Tortoise Thursday

Gopher Tortoise

Gopher Tortoise

Thursday is my day for reptile sightings. I was in my garage this afternoon and heard a strange scrabbling noise. I looked down to spy a Florida Gopher Tortoise trucking down my driveway, heading into my garage. I quickly closed the garage door, which makes a racket, the tortoise just watched it come down and kept going.

These are burrowing tortoises and share their burrows with more than 300 other species, including rattlesnakes. They are a protected species in Florida and permits must be procured to develop a site where there are Gopher Tortoises. There are some empty lots nearby and I am guessing that is home for this one.

I finally got him or her pointed in the right direction and he headed for home, I hope.


Turtle Thursday

Florida Box Turtle

Florida Box Turtle

My greyhounds have been sniffing around a corner of the back yard for the past couple of days, I didn’t think too much about this as, well, they are dogs. This afternoon, my younger and most curious dog, Fuzzy’s Alan Alda (no idea why, this is his racing name – we call him Alan) came upon this turtle cruising back to his corner of the yard and felt compelled to observe from a safe distance the moving decorated rock.

The turtle was not too fascinated with Alan and proceeded to try and climb the BBQ grill cover. I thought ‘Wow, I did not know turtles could climb’


The climbing wasn’t going very well so I put the turtle back where he came from – outside the fence away from Alan, who was and is still fascinated – about this time my other dog came out to assist with the investigation.

I brought the dogs back in the house and continued the investigation (they went to sleep). Based on the markings, I thought this was a painted turtle which is fairly common further north. Upon closer examination I realized it wasn’t and looked it up.

This is a Florida Box Turtle endemic to Florida and an endangered species (overdevelopment of habitat?) Hopefully, he or she is tucked safely away in their corner and eating mosquitoes.

Toad in my Freezer

Florida, like other tropical environments has some peculiar wildlife, both native and introduced. The introduced kind seems to cause the most problems. The photo is of a Cane Toad, or Bufo Toad. The one I found in my driveway is currently residing in my freezer.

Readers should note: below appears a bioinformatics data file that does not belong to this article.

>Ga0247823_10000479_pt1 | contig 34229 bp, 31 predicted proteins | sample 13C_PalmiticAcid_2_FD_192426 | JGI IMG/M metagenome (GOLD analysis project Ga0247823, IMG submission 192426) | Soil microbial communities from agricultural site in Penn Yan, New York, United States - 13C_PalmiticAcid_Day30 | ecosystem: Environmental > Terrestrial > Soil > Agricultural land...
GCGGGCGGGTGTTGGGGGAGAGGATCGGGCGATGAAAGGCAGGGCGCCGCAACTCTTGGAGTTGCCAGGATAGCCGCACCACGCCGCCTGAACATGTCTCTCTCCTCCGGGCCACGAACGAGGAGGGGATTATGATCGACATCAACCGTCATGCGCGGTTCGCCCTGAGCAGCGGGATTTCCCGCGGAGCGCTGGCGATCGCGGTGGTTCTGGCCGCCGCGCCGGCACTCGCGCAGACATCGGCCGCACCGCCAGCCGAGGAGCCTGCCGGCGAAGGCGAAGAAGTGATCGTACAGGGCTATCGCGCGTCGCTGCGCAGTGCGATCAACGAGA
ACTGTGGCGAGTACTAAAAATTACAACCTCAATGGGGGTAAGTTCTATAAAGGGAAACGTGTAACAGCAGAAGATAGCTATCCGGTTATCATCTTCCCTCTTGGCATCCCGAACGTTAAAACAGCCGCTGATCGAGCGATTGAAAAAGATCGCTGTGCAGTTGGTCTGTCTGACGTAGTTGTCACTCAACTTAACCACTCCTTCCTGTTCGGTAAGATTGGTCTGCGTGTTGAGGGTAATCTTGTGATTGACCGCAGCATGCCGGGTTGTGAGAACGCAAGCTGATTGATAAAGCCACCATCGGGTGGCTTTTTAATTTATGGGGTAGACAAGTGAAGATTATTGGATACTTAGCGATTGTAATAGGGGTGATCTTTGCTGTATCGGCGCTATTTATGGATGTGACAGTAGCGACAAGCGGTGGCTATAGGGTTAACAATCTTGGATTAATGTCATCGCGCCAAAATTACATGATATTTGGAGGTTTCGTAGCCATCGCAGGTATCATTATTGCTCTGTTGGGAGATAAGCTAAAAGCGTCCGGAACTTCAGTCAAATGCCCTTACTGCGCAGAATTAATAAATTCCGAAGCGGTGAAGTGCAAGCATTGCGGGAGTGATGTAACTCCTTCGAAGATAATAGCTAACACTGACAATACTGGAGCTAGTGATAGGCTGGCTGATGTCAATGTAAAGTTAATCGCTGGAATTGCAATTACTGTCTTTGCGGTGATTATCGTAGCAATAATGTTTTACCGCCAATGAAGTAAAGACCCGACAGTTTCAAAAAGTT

I am not necessarily fond of amphibians in my freezer or the unnecessary demise of wildlife. I had been warned about these toads, called Giant Killer Toads in the media, but had not seen one in my yard until recently. This is a toad that can literally kill your dog or cat. They were introduced to Florida to eat sugar cane pests. I have read they came from Puerto Rico or Australia.

The toads have large poison filled glands on either side that they shoot when disturbed. It is highly toxic to pets causing seizures and heart problems and eventually death if not treated.

A toad hopped into my Living Room the other night after my husband went out the side door. One of my greyhounds was sitting there looking at it when it dawned on me what it might be. I threw it out in the yard and went online to find a picture to identify it.

Sure enough, it was a Bufo Toad. My husband had gone to sleep so I was running around in my driveway (in my bathrobe) trying to capture the toad with a plastic tub. I managed to get the tub over him and decided to read up on the toads until morning. The following morning the toad was gone.

photo by Bill Waller, from Wikimedia Commons

photo by Bill Waller, from Wikimedia Commons

Having seen the interest my dog had in the toad I decided the best course was to get rid of it if I ever saw it again. After researching the most humane way to achieve this (chilling the toad until it falls asleep, then freezing it for at least two days because they can reanimate?!) And people imported these things voluntarily.

Last night we came home after dark and there was the toad sitting in the driveway. My husband picked it up, got sprayed with the venom (wearing gloves) and put it in a bucket. I chilled the bucket and left it alone for a couple of hours to find that the toad had indeed gone to sleep. Then I triple bagged it and stowed it in the freezer.

That is how I came to have a toad in my freezer.